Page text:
For the last 18 years, you and I have been preparing for this day.  I love you as my son, but also as a man of God, and a warrior for His kingdom  You have made me proud in so many ways, and I know that God is going to continue to do great things with you and through you as you strive to walk with Him.

I’m always here  for you when you need me.  I got your back and am always willing to fight at your side.

I love you, Zach!

– Dad

My Son – A Graduate. Time Flies…

imageThis past weekend my son received his high school diploma.  13 years of school have come to a close, and we could not be more proud of his efforts.  Over the past 13 years, we have exposed him to three different education models, and he excelled in all of them.  The last two years he has been dual-enrolled in college at Cedarville University via on-line courses, and has done an amazing job there as well.  He will walk on campus as a sophomore this fall.

There are so many events in our lives that we want to remember.  Milestones exist so we can look back and see where we have been and how far we have come, and I have learned that those moments need to be recognized.  We need them as confirmation in our lives that we are moving forward – achieving goals.

I have been blessed to be in a small men’s group where I learned the importance of taking the time to recognize these moments and commemorate them with a tribute.  When we take the time to write something down from our hearts and give it to someone, it creates a lasting impression.  Those encouraging words will endure long past the moment and will be a touchpoint we can go back to when we are feeling the weight of the world.

Sitting on my desk is a framed copy of a letter I received from my mentor for my 40th birthday.  Aside from the words of encouragement I have receive from my Dad, it is probably the most prized collection of words I have received from any man on earth.  It has made an impression on my life because of the relationship that we have.  Men need to hear words like that and be reminded that they are doing good things – the right things.

So, it is with example from Lou that I put together this letter to my son on his graduation day.  I read it to him at the graduation ceremony, and there will be a framed copy of it for him to take to college this fall so he will be able to see that his Dad believes in him, is proud of him, and prays for him.

I hope that reading this will give you an encouragement to recognize those milestones with your family and close friends.  It may seem like it is only a letter as you write it, but I can tell you that when the relationship is there, the impact of a letter like this will last for years.  Take the time to do it.  It’s worth the effort.

Zachary,

I’ve wanted a son as long as I can remember, and I wanted that son to be just like me.  When you came into my life, I thought I was getting that gift, but your Mom and I got more than that.  We received a son that was a unique blend of the two of us.  Your physical and personality traits seem to morph and shift back and forth so often, but there is no doubt that you are ours.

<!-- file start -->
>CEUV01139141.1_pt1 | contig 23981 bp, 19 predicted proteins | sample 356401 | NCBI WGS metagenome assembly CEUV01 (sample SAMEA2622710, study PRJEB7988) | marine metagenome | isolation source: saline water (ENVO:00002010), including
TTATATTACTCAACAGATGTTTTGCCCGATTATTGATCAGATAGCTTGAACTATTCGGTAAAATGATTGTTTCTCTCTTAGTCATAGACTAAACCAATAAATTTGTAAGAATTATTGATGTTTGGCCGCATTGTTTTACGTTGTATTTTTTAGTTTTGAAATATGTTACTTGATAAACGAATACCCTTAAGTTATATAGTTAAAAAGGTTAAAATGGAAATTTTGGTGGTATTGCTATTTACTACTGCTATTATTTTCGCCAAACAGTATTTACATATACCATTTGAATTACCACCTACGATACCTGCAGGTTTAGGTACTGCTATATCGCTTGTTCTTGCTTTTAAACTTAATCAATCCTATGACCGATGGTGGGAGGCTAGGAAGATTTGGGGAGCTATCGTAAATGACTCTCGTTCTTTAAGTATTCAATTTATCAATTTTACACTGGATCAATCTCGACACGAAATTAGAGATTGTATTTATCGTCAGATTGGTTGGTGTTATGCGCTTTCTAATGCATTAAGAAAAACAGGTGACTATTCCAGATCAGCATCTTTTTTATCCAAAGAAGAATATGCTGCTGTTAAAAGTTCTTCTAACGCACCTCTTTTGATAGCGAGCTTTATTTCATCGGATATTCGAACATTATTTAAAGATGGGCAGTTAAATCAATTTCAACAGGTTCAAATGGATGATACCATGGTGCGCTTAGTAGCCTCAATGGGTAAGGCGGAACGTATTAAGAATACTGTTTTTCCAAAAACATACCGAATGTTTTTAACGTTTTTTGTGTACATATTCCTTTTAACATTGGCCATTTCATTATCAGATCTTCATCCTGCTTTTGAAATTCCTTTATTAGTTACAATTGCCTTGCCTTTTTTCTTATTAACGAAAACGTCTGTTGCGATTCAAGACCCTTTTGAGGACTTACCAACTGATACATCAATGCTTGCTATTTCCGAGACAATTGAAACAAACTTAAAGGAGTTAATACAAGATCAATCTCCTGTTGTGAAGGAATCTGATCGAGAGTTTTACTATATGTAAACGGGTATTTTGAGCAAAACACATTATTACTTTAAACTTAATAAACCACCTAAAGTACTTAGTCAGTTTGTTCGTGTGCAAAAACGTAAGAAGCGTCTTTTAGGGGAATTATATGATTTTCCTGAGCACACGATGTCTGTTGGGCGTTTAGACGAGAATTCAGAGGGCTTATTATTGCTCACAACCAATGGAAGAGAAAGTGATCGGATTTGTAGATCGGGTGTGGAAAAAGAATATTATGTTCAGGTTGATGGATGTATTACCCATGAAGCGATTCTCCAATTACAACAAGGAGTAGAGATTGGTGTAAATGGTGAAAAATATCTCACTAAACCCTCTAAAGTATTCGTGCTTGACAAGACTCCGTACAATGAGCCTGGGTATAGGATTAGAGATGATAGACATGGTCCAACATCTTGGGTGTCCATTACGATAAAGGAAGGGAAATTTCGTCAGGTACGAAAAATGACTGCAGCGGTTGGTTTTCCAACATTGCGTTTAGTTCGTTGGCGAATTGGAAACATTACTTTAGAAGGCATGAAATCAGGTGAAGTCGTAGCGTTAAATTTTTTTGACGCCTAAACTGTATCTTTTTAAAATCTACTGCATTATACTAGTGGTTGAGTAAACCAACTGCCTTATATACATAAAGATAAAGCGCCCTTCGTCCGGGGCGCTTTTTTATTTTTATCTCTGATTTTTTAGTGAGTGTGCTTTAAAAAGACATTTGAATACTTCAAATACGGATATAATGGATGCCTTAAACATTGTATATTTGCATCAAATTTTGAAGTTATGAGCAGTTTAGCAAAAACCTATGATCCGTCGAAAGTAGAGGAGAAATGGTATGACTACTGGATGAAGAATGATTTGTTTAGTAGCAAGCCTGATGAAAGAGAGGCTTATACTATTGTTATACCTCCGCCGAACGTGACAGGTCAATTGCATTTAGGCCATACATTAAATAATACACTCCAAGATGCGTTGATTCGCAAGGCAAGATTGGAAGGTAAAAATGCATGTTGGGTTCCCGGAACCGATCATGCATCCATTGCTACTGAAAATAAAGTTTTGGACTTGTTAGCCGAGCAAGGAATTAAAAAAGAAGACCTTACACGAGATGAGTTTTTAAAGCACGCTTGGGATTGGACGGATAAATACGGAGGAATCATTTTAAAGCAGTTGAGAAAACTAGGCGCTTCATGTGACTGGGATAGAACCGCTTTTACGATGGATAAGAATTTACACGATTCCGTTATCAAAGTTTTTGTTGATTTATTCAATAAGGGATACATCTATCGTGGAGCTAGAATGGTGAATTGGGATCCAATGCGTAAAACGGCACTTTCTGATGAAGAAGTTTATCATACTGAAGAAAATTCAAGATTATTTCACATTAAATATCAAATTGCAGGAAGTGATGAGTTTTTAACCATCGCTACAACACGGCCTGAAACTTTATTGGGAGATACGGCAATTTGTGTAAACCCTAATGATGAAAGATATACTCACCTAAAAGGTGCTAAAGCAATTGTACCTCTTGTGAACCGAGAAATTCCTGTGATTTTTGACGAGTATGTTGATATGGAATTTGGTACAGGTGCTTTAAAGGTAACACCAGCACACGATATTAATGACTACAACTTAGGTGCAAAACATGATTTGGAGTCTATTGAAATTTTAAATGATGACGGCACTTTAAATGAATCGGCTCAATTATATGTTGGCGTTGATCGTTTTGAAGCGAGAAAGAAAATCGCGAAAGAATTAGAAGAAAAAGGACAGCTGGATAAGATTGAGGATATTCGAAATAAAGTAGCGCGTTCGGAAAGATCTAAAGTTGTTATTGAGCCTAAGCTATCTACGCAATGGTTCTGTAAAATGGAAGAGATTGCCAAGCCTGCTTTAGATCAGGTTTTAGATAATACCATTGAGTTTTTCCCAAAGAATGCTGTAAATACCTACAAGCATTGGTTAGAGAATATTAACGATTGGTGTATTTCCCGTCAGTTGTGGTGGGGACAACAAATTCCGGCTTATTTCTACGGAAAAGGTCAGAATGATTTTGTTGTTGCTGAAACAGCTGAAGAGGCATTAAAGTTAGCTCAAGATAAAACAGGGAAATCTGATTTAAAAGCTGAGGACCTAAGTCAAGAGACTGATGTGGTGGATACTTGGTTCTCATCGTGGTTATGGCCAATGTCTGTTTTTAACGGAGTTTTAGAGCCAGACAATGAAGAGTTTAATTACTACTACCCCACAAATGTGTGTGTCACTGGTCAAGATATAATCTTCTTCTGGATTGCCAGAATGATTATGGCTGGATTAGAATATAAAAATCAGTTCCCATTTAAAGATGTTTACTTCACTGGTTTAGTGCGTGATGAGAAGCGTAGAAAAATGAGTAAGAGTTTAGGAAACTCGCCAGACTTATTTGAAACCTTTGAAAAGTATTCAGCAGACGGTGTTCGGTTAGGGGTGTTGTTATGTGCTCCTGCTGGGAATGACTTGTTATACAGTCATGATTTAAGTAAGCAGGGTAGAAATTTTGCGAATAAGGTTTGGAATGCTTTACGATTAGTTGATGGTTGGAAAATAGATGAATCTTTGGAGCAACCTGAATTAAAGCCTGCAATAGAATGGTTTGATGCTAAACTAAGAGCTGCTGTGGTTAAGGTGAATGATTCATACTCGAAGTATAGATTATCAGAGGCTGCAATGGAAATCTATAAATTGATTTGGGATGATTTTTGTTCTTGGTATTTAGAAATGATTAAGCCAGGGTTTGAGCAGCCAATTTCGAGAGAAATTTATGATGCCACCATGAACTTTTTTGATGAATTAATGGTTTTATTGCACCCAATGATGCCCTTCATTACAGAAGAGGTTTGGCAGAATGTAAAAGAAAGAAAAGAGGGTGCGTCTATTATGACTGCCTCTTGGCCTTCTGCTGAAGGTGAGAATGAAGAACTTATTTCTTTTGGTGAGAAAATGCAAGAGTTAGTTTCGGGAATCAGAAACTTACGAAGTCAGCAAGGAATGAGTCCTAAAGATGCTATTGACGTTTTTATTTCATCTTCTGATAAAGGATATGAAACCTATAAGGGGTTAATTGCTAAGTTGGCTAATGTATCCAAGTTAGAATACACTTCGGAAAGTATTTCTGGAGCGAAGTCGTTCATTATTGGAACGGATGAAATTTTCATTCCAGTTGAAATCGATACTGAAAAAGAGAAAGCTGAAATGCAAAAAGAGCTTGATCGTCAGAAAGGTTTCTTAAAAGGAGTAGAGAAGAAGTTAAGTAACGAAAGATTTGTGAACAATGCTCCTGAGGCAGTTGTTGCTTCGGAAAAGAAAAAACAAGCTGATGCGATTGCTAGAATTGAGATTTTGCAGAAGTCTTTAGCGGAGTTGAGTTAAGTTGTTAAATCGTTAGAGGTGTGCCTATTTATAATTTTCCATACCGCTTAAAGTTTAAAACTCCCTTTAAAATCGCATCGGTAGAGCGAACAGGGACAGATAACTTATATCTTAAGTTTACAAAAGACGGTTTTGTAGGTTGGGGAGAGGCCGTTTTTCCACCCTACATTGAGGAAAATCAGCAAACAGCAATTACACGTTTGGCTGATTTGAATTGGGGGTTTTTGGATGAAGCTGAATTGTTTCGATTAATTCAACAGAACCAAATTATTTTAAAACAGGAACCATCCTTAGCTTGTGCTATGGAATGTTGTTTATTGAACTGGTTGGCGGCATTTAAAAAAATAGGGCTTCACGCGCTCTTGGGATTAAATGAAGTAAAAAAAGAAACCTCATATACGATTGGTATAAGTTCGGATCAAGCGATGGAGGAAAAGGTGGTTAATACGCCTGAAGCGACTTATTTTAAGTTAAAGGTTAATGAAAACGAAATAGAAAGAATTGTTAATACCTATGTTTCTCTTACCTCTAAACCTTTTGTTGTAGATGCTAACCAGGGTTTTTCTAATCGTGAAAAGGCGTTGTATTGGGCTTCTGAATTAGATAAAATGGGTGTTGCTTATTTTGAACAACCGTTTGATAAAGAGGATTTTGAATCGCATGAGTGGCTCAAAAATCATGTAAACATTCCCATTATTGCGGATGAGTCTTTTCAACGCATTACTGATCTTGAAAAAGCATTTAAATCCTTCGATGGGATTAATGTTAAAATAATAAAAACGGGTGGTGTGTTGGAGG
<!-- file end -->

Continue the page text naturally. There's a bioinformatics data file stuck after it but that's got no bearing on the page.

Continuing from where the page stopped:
One of the things I have learned as your Dad is that as much as I wanted a son to be like me, I am thankful that you are an individual, and I have been learning, albeit sometimes slower than either of us would like, to appreciate you as that individual.  You often hear that you are “just like your Dad”, but you and I know that there are a number of differences that make you an “individual”.

Your Mom and I are so proud of the young man you have become.  Our goal as parents has been to equip you to take on the trials of adulthood, to stand as a man of God in a world that needs men who know how to stand.  You have had opportunities to learn and grow in your faith, and have had to learn to lean on God during those times, and I am happy to see how you have developed.

You have made us very proud in your dedication to your studies, your love and devotion to your family and friends, and your desire to squeeze the fun out of life.  You are a thinker, a processor and yet still manage to be spontaneous.  A nice blend that has kept us on our toes.

Our dream is that you will be that man mentioned in Micah.  We have seen the beginnings of that man as you seek to do what is right, show God’s mercy and grace to those you relate with, and maintain a humility in your relationship with God.  We pray for those attributes to continue to grow as you enter the college campus this fall and begin the next steps toward what God will have you to do.

We have offered many prayers for you over the years, and today I want to offer this one more written by General Douglas MacArthur.  It is titled “A Father’s Prayer”, and I cannot think of words that would make it any more my prayer for you as your Dad.  Your Mom and I love you very much and will always be here for you when you need us.

“Build me a son, O Lord, who will be strong enough to know when he is weak, and brave enough to face himself when he is afraid; one who will be proud and unbending in honest defeat, and humble and gentle in victory.

Build me a son whose wishbone will not be where his backbone should be; a son who will know Thee—and that to know himself is the foundation stone of knowledge. Lead him I pray, not in the path of ease and comfort, but under the stress and spur of difficulties and challenge. Here let him learn to stand up in the storm; here let him learn compassion for those who fail.

Build me a son whose heart will be clear, whose goal will be high; a son who will master himself before he seeks to master other men; one who will learn to laugh, yet never forget how to weep; one who will reach into the future, yet never forget the past.

And after all these things are his, add, I pray, enough of a sense of humor, so that he may always be serious, yet never take himself too seriously. Give him humility, so that he may always remember the simplicity of true greatness, the open mind of true wisdom, the meekness of true strength.

Then, I, his father, will dare to whisper, ‘I have not lived in vain.’”

—GENERAL DOUGLAS MACARTHUR, “A FATHER’S PRAYER”

Be Relentless in your parenting. Build into the hearts of your kids and share with them how you feel about them.  They need it, and coincidentally, so do you!